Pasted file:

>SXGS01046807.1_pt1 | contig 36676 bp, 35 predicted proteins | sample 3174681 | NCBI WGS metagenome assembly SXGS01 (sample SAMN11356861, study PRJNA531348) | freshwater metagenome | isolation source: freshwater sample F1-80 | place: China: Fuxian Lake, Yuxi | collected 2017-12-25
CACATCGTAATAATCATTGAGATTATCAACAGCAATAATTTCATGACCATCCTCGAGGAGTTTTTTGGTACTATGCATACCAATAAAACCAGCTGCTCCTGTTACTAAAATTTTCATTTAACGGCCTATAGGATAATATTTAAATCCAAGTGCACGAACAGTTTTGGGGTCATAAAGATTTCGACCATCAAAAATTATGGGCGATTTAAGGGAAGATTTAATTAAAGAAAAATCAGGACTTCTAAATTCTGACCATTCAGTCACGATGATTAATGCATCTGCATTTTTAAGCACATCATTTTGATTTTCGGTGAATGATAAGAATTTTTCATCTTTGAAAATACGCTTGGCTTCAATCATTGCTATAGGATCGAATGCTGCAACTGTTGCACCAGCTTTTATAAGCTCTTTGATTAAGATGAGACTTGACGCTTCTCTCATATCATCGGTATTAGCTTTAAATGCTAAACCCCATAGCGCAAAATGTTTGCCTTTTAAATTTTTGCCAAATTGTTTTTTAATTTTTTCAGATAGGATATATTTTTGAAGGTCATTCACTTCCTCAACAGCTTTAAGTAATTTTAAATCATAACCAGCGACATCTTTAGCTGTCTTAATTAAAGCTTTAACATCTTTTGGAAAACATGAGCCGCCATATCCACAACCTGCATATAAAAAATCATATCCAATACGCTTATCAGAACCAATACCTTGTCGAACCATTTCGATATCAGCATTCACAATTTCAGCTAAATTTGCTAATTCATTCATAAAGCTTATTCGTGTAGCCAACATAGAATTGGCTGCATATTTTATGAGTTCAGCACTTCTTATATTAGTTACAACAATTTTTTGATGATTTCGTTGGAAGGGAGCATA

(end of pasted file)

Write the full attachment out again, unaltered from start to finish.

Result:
>SXGS01046807.1_pt1 | contig 36676 bp, 35 predicted proteins | sample 3174681 | NCBI WGS metagenome assembly SXGS01 (sample SAMN11356861, study PRJNA531348) | freshwater metagenome | isolation source: freshwater sample F1-80 | place: China: Fuxian Lake, Yuxi | collected 2017-12-25
CACATCGTAATAATCATTGAGATTATCAACAGCAATAATTTCATGACCATCCTCGAGGAGTTTTTTGGTACTATGCATACCAATAAAACCAGCTGCTCCTGTTACTAAAATTTTCATTTAACGGCCTATAGGATAATATTTAAATCCAAGTGCACGAACAGTTTTGGGGTCATAAAGATTTCGACCATCAAAAATTATGGGCGATTTAAGGGAAGATTTAATTAAAGAAAAATCAGGACTTCTAAATTCTGACCATTCAGTCACGATGATTAATGCATCTGCATTTTTAAGCACATCATTTTGATTTTCGGTGAATGATAAGAATTTTTCATCTTTGAAAATACGCTTGGCTTCAATCATTGCTATAGGATCGAATGCTGCAACTGTTGCACCAGCTTTTATAAGCTCTTTGATTAAGATGAGACTTGACGCTTCTCTCATATCATCGGTATTAGCTTTAAATGCTAAACCCCATAGCGCAAAATGTTTGCCTTTTAAATTTTTGCCAAATTGTTTTTTAATTTTTTCAGATAGGATATATTTTTGAAGGTCATTCACTTCCTCAACAGCTTTAAGTAATTTTAAATCATAACCAGCGACATCTTTAGCTGTCTTAATTAAAGCTTTAACATCTTTTGGAAAACATGAGCCGCCATATCCACAACCTGCATATAAAAAATCATATCCAATACGCTTATCAGAACCAATACCTTGTCGAACCATTTCGATATCAGCATTCACAATTTCAGCTAAATTTGCTAATTCATTCATAAAGCTTATTCGTGTAGCCAACATAGAATTGGCTGCATATTTTATGAGTTCAGCACTTCTTATATTAGTTACAACAATTTTTTGATGATTTCGTTGGAAGGGAGCATA